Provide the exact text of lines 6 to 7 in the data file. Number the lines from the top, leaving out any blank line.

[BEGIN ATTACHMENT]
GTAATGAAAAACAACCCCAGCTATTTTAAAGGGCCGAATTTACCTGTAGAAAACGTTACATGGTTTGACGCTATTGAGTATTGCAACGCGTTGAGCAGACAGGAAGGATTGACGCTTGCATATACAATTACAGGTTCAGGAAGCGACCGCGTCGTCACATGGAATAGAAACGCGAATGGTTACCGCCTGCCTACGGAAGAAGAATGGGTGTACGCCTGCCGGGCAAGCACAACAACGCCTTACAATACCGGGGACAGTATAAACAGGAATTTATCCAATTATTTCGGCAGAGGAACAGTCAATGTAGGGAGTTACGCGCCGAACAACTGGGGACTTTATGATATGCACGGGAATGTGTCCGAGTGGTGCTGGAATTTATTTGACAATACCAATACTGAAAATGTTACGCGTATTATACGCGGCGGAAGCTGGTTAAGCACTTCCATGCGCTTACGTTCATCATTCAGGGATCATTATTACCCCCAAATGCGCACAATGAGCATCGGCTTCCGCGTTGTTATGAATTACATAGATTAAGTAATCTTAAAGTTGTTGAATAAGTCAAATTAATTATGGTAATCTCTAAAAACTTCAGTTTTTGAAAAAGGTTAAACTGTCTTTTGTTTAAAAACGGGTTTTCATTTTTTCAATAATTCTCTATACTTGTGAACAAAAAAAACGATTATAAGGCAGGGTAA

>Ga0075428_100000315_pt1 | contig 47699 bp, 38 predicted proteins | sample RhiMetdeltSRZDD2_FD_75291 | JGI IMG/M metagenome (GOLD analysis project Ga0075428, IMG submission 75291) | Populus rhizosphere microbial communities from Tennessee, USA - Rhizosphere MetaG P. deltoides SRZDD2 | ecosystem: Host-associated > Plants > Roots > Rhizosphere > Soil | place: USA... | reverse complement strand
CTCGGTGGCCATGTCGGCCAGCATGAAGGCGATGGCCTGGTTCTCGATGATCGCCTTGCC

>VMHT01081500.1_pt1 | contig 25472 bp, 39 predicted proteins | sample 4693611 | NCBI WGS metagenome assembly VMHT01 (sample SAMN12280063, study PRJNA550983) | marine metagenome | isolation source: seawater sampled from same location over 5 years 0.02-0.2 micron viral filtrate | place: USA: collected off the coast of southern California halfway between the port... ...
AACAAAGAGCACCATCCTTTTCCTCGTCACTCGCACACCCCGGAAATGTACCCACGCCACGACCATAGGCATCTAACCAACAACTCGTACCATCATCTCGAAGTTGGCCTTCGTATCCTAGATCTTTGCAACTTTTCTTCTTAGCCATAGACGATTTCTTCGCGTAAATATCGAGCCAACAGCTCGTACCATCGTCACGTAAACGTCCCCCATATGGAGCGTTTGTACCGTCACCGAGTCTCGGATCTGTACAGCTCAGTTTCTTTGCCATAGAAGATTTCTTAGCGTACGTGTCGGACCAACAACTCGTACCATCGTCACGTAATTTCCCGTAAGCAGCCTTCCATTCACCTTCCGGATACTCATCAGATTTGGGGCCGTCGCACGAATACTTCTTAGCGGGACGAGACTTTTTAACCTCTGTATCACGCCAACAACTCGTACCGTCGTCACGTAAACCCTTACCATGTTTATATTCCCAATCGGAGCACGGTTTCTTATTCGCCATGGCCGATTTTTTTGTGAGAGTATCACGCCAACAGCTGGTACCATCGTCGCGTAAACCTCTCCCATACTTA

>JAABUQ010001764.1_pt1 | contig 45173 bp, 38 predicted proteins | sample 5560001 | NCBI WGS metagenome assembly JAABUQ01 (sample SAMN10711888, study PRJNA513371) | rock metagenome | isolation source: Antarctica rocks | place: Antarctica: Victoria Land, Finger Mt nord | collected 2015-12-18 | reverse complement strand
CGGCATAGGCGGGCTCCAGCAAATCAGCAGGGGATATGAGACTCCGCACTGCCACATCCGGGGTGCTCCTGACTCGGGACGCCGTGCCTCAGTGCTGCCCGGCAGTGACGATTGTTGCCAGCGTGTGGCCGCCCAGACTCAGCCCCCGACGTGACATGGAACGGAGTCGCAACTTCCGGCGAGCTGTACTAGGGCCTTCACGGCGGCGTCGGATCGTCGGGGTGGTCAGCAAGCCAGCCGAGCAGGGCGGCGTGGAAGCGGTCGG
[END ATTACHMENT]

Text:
>JAABUQ010001764.1_pt1 | contig 45173 bp, 38 predicted proteins | sample 5560001 | NCBI WGS metagenome assembly JAABUQ01 (sample SAMN10711888, study PRJNA513371) | rock metagenome | isolation source: Antarctica rocks | place: Antarctica: Victoria Land, Finger Mt nord | collected 2015-12-18 | reverse complement strand
CGGCATAGGCGGGCTCCAGCAAATCAGCAGGGGATATGAGACTCCGCACTGCCACATCCGGGGTGCTCCTGACTCGGGACGCCGTGCCTCAGTGCTGCCCGGCAGTGACGATTGTTGCCAGCGTGTGGCCGCCCAGACTCAGCCCCCGACGTGACATGGAACGGAGTCGCAACTTCCGGCGAGCTGTACTAGGGCCTTCACGGCGGCGTCGGATCGTCGGGGTGGTCAGCAAGCCAGCCGAGCAGGGCGGCGTGGAAGCGGTCGG